PHOTO: Angler Catches Rare Prehistoric Fish While Surf Fishing

by Jon D. B.

This Michigan fishing guide just pulled an incredibly rare species of sturgeon ashore in Alabama after a harrowing 40-minute angle.

David A. Rose has brought in the “rarest of rare catches” while surf fishing at Orange Beach.

“Never in my wildest dreams would I have imagined landing such a rare species…ever,” Rose tells USA Today/For The Win Outdoors of his catch.

It took the angler, who’s a Michigan fishing guide back home, just under an hour to reel the titan in. At first, Rose thought he had a shark on the line after its display of size and power. Once he pulled it ashore, however, the fish revealed itself to be far more rare – and impressive.

Rose hadn’t caught a shark – but it was a species just as ancient. On the other end of his line was a Gulf sturgeon – a remarkable species listed under the United States Endangered Species Act as threatened. It was no small fry, either. His sturgeon measured over 6 feet, weighing an estimated 120-130 lbs.

“While I knew there were anadromous sturgeon along the Northwest Coast, it never even crossed my mind there were this species swimming about the Gulf of Mexico,” he adds to FTW.

Rose took a few quick photos on the shore before releasing the federally-protected specimen back into the Gulf. Reportedly, over 100 onlookers were on-hand to watch the catch & release.

Rare Sturgeon is the Catch of a Lifetime

“My first thought was I had hooked a shark; even after seeing the silhouette in the waves off the first break,” Rose continues to For The Win Outdoors.

“A few minutes later, when its back broke the surface, an onlooker—who obviously knew a little something about fish, and fishing—and I both glanced at each other with a puzzled look and said out loud in unison, `a sturgeon?’ I had no idea there were sturgeon in here!”

What a fantastic moment – surely one Rose and all onlookers will never forget. The catch made his Alabama beach vacation one for the ages. The trip was already a success for Rose, too. Before his Gulf sturgeon, the angler brought in all manner of sea creatures: Gulf kingfish, stingrays, croaker, a pufferfish, and a 5-pound gafftopsail catfish among his catches.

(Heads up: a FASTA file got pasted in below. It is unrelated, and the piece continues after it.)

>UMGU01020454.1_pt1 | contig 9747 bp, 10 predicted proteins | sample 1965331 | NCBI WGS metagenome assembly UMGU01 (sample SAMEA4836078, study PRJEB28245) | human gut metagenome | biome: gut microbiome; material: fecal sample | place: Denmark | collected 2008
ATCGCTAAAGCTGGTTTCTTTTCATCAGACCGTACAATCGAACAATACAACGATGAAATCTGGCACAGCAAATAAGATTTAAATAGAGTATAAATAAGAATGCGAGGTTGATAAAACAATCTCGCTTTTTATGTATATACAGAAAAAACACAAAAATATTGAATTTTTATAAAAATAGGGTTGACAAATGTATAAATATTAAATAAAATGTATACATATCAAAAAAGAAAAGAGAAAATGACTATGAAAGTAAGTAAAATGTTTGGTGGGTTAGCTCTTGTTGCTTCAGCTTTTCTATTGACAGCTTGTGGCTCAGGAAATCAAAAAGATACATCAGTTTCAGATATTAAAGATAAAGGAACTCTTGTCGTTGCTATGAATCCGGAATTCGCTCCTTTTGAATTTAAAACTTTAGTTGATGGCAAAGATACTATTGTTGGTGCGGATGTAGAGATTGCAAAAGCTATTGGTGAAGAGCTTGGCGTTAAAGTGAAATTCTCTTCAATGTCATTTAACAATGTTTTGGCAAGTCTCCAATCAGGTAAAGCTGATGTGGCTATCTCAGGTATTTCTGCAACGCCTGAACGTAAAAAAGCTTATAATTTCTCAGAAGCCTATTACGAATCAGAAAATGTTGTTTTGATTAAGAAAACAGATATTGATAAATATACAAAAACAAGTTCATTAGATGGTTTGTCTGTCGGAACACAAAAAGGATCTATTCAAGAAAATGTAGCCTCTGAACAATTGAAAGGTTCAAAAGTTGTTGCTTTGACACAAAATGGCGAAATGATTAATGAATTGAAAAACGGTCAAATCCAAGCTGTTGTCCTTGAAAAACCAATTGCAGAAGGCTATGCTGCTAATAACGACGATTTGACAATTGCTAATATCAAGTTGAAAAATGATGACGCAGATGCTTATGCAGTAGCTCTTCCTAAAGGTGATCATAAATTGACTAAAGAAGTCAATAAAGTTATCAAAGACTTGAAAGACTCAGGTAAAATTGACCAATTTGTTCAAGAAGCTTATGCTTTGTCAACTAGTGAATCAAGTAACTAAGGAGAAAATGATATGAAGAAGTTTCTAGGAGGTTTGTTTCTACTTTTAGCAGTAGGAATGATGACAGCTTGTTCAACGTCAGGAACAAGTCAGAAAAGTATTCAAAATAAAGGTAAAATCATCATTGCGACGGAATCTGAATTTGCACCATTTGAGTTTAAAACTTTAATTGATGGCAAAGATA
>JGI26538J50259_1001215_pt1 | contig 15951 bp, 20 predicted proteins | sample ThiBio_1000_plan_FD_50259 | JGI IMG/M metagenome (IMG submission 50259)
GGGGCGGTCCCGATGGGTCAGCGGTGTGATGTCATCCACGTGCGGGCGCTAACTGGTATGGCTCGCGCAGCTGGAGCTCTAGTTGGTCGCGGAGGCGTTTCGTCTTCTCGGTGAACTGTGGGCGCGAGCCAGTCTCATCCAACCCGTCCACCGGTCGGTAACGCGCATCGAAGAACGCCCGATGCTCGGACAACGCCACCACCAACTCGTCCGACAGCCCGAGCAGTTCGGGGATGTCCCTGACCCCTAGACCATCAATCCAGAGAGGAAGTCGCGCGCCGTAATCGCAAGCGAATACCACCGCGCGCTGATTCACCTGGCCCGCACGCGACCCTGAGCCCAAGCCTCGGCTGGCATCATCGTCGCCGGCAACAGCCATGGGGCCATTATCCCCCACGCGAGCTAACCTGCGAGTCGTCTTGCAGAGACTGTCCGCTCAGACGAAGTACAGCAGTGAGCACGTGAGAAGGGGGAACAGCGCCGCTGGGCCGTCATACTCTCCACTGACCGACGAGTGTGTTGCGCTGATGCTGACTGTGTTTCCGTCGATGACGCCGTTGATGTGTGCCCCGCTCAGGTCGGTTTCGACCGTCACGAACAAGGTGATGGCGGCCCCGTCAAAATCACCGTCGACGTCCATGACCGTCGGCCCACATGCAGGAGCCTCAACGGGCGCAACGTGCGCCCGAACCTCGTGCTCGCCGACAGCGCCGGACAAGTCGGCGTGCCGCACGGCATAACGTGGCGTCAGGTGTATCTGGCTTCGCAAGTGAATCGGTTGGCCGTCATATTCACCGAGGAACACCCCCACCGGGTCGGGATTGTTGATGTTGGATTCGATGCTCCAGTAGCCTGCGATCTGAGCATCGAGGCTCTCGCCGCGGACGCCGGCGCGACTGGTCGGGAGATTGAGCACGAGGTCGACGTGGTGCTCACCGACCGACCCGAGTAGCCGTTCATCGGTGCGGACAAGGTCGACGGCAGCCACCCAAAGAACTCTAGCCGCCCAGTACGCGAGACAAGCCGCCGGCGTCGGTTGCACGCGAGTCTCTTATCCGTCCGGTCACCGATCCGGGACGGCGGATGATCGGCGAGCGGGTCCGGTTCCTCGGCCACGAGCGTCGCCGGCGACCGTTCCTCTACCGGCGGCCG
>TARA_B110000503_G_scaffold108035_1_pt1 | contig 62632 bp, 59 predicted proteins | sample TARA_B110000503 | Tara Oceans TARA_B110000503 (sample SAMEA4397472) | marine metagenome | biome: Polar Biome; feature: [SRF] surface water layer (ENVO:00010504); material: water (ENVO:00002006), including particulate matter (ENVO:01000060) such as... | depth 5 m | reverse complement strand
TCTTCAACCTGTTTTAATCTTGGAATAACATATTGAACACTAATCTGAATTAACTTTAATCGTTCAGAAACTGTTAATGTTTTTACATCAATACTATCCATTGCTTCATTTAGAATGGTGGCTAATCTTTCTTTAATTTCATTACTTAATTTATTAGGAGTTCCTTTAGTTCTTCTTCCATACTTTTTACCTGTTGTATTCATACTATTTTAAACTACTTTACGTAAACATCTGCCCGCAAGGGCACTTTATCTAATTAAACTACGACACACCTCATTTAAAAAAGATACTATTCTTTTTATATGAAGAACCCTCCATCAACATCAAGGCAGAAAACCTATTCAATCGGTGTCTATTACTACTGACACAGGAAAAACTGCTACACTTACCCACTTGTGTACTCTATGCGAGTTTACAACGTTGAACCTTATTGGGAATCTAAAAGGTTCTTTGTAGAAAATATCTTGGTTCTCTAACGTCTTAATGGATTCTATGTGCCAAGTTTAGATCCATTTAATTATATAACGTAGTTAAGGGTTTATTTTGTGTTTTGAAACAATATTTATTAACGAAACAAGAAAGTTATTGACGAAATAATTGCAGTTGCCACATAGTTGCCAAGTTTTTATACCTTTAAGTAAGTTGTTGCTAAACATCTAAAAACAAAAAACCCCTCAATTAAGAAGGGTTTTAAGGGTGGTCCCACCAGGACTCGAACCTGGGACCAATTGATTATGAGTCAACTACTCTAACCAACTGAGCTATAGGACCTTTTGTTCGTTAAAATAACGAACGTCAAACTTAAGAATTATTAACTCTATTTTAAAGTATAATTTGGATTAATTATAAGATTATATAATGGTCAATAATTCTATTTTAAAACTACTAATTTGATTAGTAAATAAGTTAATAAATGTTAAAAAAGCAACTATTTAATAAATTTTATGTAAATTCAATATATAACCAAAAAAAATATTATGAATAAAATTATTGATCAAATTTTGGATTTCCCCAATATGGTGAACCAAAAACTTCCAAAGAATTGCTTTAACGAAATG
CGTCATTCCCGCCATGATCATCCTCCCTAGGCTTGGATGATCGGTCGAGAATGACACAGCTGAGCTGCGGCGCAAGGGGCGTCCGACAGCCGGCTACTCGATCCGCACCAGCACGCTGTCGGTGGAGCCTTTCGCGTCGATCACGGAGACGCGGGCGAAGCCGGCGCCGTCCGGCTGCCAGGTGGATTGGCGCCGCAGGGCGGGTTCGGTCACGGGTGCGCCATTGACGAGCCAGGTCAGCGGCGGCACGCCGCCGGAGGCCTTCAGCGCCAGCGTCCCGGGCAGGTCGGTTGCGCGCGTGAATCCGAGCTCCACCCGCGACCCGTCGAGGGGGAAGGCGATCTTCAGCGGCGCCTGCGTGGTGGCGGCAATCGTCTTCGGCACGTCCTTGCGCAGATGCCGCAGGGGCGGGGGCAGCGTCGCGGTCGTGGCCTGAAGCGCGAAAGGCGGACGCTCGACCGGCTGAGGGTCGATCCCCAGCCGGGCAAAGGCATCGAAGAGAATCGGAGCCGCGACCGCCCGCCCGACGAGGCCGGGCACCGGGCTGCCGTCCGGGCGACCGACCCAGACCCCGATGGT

To bring in the 6 foot sturgeon, however, Rose notes he began using fresh dead shrimp to bait.

“By far, this is the rarest of rare catches for me, as well my largest catch to date,” Rose continues to FTW. “In my home state, the lake sturgeon is an endangered species, but every so often you hear of someone landing one in the inland and Great Lakes. This fish was definitely the proverbial needle in the haystack.”

A True Living Fossil

As for the sturgeon itself, Gulf sturgeon (Acipenser oxyrinchus desotoi) – like sharks – date back to a time before the dinosaurs, making these remarkable fish true living fossils. In addition, all sturgeon species look remarkably similar to their ancestors in the fossil record, too. This they also share in common with sharks, along with their ability to reach gargantuan size.

While Rose’s 6-foot catch is monumental, it pales in comparison to the adult sizes Gulf sturgeon can reach. Specimens have been documented in excess of a whopping 14 feet.

Even this large species, however, pales in comparison to the largest of sturgeon species. Known as the beluga, or great sturgeon, the beluga sturgeon can reach an astonishing 24 feet (7m) in length, and weigh almost two tons (3,500+ lbs, 1,500 kilos).